North Korea Country Report
Ambiguity around North Korea's – and importantly the United States' – redlines drives the very high risk of interstate war. In addition to a sixth nuclear test and multiple long-range ballistic missile launches by North Korea in 2017, bellicose rhetoric from both sides continues to contribute to brinkmanship that increases the risk of miscalculation. War remains unlikely, although the intensification of incidents and perceived unpredictability have increased the probability of unintended conflict. Supreme Leader Kim Jong Un has consolidated power by assuming key positions in the Korean Workers' Party (KWP) and appointing supporters to top military positions. Reorganisations of the state's top organs have also increased the KWP's oversight of the military. In 2018, moretests related to North Korea's longer-range ballistic missiles and nuclear weapons capabilities are highly probable.
North Korea's operational environment is among the riskiest in the world. Government efforts to introduce more market-oriented policies have consistently stalled or have been suspended. Physical infrastructure is poor outside the capital, and substantial improvement is unlikely even in special economic zones. International sanctions because of North Korea's nuclear and missile programmes will pose growing obstacles to foreign businesses in the one-year outlook. All labour is controlled by the government, adding withdrawal of workers to the risk of arbitrary seizure of assets, as happened in the Kaesong Industrial Zone in April 2013 and February 2016.
There are no known domestic or transnational terrorist groups in North Korea. However, the government has sponsored terrorism in the form of kidnapping foreigners (such as Japanese citizens from Japan in the 1970s) or attacks on mainly South Korean targets. The assassination of the North Korean leader's half-brother in Malaysia in February 2017 was most likely carried out by a state actor such as North Korea. The North Korean government and military support terrorism internationally by selling technology, training, and weapons to state and non-state actors, including chemical weapons to the Syrian government and small-arms and anti-tank weapons to groups, including Hamas in the Middle East.
War remains unlikely, although the intensification of incidents and perceived unpredictability have increased the probability of unintended conflict. A sixth nuclear test and multiple long-range missile launches by North Korea in 2017, in addition to bellicose rhetoric from North Korea and the United States, contribute to brinkmanship that increases the risk of miscalculation, particularly regarding what the other side would perceive as imminent hostile intent. Ambiguity around both sides' red lines drives the very high risk of interstate war. North Korea is almost certain to continue its pursuit of a nuclear intercontinental ballistic missile, unless there are substantial talks with the United States.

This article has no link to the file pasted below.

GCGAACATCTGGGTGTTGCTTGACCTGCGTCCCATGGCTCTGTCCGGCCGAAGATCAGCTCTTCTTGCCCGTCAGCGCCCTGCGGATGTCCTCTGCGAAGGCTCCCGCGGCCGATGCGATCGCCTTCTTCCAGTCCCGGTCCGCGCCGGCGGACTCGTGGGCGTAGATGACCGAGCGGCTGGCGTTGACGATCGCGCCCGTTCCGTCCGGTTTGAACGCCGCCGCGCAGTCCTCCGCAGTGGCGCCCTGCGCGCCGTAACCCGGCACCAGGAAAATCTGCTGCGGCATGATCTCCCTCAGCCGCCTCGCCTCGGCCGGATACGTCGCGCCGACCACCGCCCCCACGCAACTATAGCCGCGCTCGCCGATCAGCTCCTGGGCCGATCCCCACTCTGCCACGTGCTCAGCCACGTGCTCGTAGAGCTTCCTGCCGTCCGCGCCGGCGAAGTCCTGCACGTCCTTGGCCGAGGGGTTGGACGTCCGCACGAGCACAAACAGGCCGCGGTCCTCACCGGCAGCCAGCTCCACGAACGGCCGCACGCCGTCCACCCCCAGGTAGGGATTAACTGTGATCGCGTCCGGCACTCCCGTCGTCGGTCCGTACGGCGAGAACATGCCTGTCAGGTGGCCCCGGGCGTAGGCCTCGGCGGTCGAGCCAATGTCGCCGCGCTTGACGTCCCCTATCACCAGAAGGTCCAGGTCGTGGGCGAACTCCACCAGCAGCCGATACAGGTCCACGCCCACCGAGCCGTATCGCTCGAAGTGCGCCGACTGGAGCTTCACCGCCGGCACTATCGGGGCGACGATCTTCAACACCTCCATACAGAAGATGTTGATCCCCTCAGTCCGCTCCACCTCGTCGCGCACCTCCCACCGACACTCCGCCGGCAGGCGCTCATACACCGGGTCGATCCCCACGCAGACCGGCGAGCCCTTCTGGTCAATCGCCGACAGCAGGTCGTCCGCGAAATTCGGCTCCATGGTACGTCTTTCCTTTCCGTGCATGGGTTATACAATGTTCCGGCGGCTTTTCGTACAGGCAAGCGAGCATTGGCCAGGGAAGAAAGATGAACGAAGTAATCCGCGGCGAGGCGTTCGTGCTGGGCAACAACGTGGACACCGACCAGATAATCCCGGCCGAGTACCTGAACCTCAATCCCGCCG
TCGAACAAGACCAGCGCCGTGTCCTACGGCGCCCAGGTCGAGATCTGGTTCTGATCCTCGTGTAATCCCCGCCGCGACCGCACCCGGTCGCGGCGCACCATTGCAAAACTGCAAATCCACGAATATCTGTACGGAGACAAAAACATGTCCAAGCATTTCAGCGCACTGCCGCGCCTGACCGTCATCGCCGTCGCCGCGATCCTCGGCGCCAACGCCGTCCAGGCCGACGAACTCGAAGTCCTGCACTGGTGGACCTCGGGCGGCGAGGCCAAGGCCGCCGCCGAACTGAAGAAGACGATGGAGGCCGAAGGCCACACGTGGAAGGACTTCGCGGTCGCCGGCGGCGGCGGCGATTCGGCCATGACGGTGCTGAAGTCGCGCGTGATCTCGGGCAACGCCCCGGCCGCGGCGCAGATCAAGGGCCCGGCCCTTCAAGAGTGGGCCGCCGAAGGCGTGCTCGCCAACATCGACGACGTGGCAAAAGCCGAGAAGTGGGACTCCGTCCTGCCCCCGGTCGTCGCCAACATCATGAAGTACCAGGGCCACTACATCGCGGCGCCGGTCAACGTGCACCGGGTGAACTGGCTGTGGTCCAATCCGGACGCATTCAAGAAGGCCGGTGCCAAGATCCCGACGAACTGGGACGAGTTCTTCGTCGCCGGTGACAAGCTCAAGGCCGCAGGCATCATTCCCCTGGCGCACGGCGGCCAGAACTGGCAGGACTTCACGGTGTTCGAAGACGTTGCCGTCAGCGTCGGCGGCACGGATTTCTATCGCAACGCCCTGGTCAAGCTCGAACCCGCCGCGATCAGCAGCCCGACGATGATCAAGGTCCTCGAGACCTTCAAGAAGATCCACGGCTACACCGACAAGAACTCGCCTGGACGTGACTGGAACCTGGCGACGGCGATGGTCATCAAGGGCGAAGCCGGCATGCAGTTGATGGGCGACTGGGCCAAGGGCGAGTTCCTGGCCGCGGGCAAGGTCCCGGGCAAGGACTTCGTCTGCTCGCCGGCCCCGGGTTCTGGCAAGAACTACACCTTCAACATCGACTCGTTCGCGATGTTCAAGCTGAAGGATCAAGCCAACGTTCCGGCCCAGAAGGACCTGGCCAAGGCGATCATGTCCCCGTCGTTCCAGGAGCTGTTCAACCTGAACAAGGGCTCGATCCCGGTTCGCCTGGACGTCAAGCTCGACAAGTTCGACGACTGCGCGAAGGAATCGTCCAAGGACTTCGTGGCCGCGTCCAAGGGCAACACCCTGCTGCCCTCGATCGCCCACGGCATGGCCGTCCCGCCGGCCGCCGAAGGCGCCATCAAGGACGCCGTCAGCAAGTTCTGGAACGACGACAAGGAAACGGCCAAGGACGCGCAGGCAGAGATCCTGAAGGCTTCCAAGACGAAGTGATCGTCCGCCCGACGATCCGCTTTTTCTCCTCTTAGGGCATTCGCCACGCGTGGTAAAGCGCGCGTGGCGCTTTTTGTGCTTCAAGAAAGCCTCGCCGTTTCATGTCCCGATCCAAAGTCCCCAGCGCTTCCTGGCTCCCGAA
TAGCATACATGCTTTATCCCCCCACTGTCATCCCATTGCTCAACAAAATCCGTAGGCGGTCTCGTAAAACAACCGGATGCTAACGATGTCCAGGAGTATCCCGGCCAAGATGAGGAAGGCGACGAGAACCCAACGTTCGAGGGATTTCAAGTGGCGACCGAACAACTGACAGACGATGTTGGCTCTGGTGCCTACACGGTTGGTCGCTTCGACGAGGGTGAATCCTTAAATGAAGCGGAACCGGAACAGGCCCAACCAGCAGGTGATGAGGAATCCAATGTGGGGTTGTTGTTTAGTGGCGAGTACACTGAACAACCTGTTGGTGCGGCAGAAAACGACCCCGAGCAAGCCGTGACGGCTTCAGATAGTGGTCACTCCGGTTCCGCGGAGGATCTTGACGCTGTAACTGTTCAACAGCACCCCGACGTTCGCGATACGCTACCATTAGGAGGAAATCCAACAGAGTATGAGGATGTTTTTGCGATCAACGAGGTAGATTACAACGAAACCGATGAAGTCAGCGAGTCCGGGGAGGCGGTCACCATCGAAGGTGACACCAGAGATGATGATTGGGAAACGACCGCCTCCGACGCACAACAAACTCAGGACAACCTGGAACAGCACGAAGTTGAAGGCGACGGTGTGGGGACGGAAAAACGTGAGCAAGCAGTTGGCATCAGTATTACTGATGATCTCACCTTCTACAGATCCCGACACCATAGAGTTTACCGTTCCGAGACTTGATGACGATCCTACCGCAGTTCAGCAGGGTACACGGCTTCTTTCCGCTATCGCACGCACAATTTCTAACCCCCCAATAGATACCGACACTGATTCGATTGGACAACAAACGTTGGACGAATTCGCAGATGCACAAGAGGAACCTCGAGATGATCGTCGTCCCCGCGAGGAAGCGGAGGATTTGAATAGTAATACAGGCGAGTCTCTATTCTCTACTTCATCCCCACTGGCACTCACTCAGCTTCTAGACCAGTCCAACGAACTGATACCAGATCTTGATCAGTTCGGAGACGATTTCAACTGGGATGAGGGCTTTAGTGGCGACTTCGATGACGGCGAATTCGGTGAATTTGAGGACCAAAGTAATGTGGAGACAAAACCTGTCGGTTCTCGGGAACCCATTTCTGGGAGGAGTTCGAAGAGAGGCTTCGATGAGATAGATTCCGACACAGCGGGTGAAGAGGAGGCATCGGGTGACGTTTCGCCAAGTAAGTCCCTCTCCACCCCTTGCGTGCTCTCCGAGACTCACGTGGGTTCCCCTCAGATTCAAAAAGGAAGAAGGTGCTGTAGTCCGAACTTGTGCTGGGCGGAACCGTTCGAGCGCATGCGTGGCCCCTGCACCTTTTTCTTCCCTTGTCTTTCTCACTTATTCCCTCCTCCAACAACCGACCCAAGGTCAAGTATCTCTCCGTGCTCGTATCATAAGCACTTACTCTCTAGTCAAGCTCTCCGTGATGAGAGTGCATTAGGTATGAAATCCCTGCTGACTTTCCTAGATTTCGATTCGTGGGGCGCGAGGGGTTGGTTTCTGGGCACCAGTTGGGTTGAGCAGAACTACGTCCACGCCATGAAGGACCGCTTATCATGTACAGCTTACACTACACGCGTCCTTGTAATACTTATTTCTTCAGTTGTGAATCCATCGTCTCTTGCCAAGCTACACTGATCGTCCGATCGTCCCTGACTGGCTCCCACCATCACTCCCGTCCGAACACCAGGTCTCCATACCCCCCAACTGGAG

North Korea's ubiquitous and strict domestic security and intelligence services minimise the risk of social unrest. Most people with strong anti-government leanings are more likely to attempt to leave North Korea rather than rebel. Food or fuel shortages are the most probable trigger for protests, but these will probably be sparsely attended because of the severe reaction by security forces. They will probably use force and mass detention, if not public execution, to disperse and end any protests. In the long term, increasing information on South Korea will probably foment political dissatisfaction, although not enough to instigate an uprising.
Vaccinations required to enter the country
Proof of vaccination against yellow fever is required if traveling from a country with risk of yellow fever transmission and over one year of age.
Hepatitis A: A vaccine is available for anyone over one year of age. The vaccine may not be effective for certain people, e.g. those born before 1945 and who lived as a child in a developing country and/or have a past history of jaundice (icterus). These people can instead get a shot of immune globulin (IG) to boost their immunity against the disease.
Hepatitis B: A vaccine is available for children at least two months old.
Diphtheria-Tetanus-Polio: A booster shot should be administered if necessary (once every ten years).
Typhoid Fever: If your travels take you to regions with poor sanitary conditions (for children two years old and up).
Rabies: For prolonged stays in an isolated region (for children from when they can walk).
Japanese Encephalitis: For stays of longer than one month in a rural zone during the rainy season (for children over the age of one). The vaccine is administered in a local medical facility.
For Children: All standard childhood immunizations should be up-to-date. In the case of a long stay, the BCG vaccine is recommended for children over one month and the MMR (measles-mumps-rubella) vaccine for children over nine months.
Autumn is sunny and dry. Winters are quite harsh but still sunny and dry. Spring is often foggy and rivers remain frozen until mid-April. Summer, monsoon season, is hot (30°C) and very rainy.
There are no emergency services in North Korea.
Voltage: 220 V ~ 50 Hz